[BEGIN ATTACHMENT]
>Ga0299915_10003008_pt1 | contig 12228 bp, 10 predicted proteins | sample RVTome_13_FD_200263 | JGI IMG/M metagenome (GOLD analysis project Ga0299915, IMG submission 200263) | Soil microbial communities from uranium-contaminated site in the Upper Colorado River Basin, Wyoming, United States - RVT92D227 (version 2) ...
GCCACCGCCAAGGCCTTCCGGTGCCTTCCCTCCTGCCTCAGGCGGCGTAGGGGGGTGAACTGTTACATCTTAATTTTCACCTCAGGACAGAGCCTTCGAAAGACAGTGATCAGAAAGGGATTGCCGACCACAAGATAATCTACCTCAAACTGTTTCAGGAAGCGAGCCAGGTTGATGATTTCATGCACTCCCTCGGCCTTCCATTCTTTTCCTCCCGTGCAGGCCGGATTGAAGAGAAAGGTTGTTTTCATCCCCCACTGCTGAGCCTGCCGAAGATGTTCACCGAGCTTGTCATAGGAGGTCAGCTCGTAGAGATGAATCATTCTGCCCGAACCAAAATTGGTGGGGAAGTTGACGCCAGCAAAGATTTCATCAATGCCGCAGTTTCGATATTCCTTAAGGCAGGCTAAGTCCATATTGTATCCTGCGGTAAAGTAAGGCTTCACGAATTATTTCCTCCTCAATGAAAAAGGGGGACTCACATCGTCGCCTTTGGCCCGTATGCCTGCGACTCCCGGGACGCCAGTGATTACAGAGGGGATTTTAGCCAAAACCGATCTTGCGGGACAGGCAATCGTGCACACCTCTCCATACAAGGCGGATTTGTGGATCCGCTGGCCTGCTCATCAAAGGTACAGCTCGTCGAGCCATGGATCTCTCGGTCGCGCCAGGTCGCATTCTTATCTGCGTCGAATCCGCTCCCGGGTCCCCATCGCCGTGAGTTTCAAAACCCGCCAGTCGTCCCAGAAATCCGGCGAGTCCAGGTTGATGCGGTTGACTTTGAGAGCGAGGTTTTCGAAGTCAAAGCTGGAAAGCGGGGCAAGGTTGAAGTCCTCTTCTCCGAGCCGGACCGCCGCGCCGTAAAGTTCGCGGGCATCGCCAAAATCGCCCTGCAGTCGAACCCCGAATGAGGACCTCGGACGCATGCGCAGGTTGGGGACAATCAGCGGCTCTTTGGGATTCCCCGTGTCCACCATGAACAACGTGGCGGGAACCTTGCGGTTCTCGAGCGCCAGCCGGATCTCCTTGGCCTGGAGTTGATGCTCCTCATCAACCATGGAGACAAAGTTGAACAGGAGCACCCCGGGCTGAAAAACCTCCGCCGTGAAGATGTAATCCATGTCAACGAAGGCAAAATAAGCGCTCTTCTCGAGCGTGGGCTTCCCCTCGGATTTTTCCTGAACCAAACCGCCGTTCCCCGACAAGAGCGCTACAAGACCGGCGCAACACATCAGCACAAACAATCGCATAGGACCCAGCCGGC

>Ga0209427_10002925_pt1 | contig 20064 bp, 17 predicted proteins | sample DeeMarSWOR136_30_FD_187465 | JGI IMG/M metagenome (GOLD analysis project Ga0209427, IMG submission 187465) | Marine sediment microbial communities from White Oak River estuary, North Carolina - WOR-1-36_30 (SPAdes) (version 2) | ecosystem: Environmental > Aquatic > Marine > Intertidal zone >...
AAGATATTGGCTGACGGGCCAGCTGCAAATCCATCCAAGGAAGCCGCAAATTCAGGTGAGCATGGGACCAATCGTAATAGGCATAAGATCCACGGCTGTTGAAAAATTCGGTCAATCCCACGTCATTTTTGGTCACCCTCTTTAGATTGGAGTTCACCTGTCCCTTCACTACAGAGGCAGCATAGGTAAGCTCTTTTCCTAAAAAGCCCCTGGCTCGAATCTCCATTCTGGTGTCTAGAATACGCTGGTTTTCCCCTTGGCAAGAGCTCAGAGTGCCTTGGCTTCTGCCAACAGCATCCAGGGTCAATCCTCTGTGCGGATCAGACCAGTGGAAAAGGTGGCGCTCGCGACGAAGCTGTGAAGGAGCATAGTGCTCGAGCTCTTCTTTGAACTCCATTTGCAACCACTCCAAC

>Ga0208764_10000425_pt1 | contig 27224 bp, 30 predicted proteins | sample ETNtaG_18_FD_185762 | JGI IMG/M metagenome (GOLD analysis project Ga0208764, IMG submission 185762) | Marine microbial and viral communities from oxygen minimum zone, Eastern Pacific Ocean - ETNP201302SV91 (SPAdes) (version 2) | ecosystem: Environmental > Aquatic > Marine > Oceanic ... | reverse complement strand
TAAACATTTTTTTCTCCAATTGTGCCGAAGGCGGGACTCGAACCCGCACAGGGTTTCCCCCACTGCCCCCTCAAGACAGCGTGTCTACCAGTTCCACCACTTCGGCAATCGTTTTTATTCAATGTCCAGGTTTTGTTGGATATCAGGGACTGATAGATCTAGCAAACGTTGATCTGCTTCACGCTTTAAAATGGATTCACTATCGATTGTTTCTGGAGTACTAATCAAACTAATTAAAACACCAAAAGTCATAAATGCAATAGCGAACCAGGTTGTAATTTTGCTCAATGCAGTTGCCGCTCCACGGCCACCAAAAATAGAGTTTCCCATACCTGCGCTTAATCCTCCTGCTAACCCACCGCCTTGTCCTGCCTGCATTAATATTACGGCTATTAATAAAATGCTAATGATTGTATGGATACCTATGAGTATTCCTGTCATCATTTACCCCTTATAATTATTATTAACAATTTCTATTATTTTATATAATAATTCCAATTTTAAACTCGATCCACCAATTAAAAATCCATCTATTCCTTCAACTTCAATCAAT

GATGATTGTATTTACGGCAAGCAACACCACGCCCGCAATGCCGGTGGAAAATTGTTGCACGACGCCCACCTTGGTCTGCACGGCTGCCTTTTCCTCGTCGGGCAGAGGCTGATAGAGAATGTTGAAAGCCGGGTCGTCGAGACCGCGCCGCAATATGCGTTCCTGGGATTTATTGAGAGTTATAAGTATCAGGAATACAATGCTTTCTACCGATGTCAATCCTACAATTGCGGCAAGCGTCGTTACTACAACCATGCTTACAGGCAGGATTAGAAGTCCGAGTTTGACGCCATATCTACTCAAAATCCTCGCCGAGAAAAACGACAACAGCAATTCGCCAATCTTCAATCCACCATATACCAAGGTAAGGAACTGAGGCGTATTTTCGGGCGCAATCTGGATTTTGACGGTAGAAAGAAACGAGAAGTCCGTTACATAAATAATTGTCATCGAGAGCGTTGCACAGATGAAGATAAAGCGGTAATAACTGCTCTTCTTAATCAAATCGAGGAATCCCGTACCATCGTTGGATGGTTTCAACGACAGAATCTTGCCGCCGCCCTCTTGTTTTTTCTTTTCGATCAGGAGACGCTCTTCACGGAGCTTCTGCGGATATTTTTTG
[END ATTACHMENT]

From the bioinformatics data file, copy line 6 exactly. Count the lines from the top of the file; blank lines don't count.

TAAACATTTTTTTCTCCAATTGTGCCGAAGGCGGGACTCGAACCCGCACAGGGTTTCCCCCACTGCCCCCTCAAGACAGCGTGTCTACCAGTTCCACCACTTCGGCAATCGTTTTTATTCAATGTCCAGGTTTTGTTGGATATCAGGGACTGATAGATCTAGCAAACGTTGATCTGCTTCACGCTTTAAAATGGATTCACTATCGATTGTTTCTGGAGTACTAATCAAACTAATTAAAACACCAAAAGTCATAAATGCAATAGCGAACCAGGTTGTAATTTTGCTCAATGCAGTTGCCGCTCCACGGCCACCAAAAATAGAGTTTCCCATACCTGCGCTTAATCCTCCTGCTAACCCACCGCCTTGTCCTGCCTGCATTAATATTACGGCTATTAATAAAATGCTAATGATTGTATGGATACCTATGAGTATTCCTGTCATCATTTACCCCTTATAATTATTATTAACAATTTCTATTATTTTATATAATAATTCCAATTTTAAACTCGATCCACCAATTAAAAATCCATCTATTCCTTCAACTTCAATCAAT